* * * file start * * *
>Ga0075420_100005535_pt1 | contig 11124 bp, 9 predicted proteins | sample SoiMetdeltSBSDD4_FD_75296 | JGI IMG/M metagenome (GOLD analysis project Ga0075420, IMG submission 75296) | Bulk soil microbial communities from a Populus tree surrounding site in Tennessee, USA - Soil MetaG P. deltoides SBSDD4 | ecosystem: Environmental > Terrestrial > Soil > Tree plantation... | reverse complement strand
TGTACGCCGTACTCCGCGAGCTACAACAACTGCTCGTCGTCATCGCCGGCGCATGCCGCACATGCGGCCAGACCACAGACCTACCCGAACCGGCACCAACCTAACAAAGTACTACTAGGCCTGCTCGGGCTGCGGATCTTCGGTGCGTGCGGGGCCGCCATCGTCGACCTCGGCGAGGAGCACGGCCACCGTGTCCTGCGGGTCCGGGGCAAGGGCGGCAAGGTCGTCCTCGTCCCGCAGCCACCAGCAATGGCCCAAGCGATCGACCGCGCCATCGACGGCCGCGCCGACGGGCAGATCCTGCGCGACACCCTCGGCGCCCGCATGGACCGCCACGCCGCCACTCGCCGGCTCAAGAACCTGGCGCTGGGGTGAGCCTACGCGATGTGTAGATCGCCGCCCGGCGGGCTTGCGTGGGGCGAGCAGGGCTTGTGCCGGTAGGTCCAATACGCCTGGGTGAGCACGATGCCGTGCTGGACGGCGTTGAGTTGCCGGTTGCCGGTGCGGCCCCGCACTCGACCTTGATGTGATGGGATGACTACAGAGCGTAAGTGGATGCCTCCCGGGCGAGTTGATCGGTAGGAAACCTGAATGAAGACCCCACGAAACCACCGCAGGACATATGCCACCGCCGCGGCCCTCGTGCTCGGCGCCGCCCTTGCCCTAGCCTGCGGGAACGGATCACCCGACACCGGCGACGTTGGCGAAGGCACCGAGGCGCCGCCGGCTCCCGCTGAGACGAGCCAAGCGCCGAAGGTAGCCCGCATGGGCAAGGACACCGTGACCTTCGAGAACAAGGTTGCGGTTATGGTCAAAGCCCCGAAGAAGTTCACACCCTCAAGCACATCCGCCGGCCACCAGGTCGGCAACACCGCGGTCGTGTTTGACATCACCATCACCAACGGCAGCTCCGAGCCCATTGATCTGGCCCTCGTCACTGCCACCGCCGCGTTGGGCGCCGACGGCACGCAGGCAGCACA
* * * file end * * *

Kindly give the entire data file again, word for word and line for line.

>Ga0075420_100005535_pt1 | contig 11124 bp, 9 predicted proteins | sample SoiMetdeltSBSDD4_FD_75296 | JGI IMG/M metagenome (GOLD analysis project Ga0075420, IMG submission 75296) | Bulk soil microbial communities from a Populus tree surrounding site in Tennessee, USA - Soil MetaG P. deltoides SBSDD4 | ecosystem: Environmental > Terrestrial > Soil > Tree plantation... | reverse complement strand
TGTACGCCGTACTCCGCGAGCTACAACAACTGCTCGTCGTCATCGCCGGCGCATGCCGCACATGCGGCCAGACCACAGACCTACCCGAACCGGCACCAACCTAACAAAGTACTACTAGGCCTGCTCGGGCTGCGGATCTTCGGTGCGTGCGGGGCCGCCATCGTCGACCTCGGCGAGGAGCACGGCCACCGTGTCCTGCGGGTCCGGGGCAAGGGCGGCAAGGTCGTCCTCGTCCCGCAGCCACCAGCAATGGCCCAAGCGATCGACCGCGCCATCGACGGCCGCGCCGACGGGCAGATCCTGCGCGACACCCTCGGCGCCCGCATGGACCGCCACGCCGCCACTCGCCGGCTCAAGAACCTGGCGCTGGGGTGAGCCTACGCGATGTGTAGATCGCCGCCCGGCGGGCTTGCGTGGGGCGAGCAGGGCTTGTGCCGGTAGGTCCAATACGCCTGGGTGAGCACGATGCCGTGCTGGACGGCGTTGAGTTGCCGGTTGCCGGTGCGGCCCCGCACTCGACCTTGATGTGATGGGATGACTACAGAGCGTAAGTGGATGCCTCCCGGGCGAGTTGATCGGTAGGAAACCTGAATGAAGACCCCACGAAACCACCGCAGGACATATGCCACCGCCGCGGCCCTCGTGCTCGGCGCCGCCCTTGCCCTAGCCTGCGGGAACGGATCACCCGACACCGGCGACGTTGGCGAAGGCACCGAGGCGCCGCCGGCTCCCGCTGAGACGAGCCAAGCGCCGAAGGTAGCCCGCATGGGCAAGGACACCGTGACCTTCGAGAACAAGGTTGCGGTTATGGTCAAAGCCCCGAAGAAGTTCACACCCTCAAGCACATCCGCCGGCCACCAGGTCGGCAACACCGCGGTCGTGTTTGACATCACCATCACCAACGGCAGCTCCGAGCCCATTGATCTGGCCCTCGTCACTGCCACCGCCGCGTTGGGCGCCGACGGCACGCAGGCAGCACA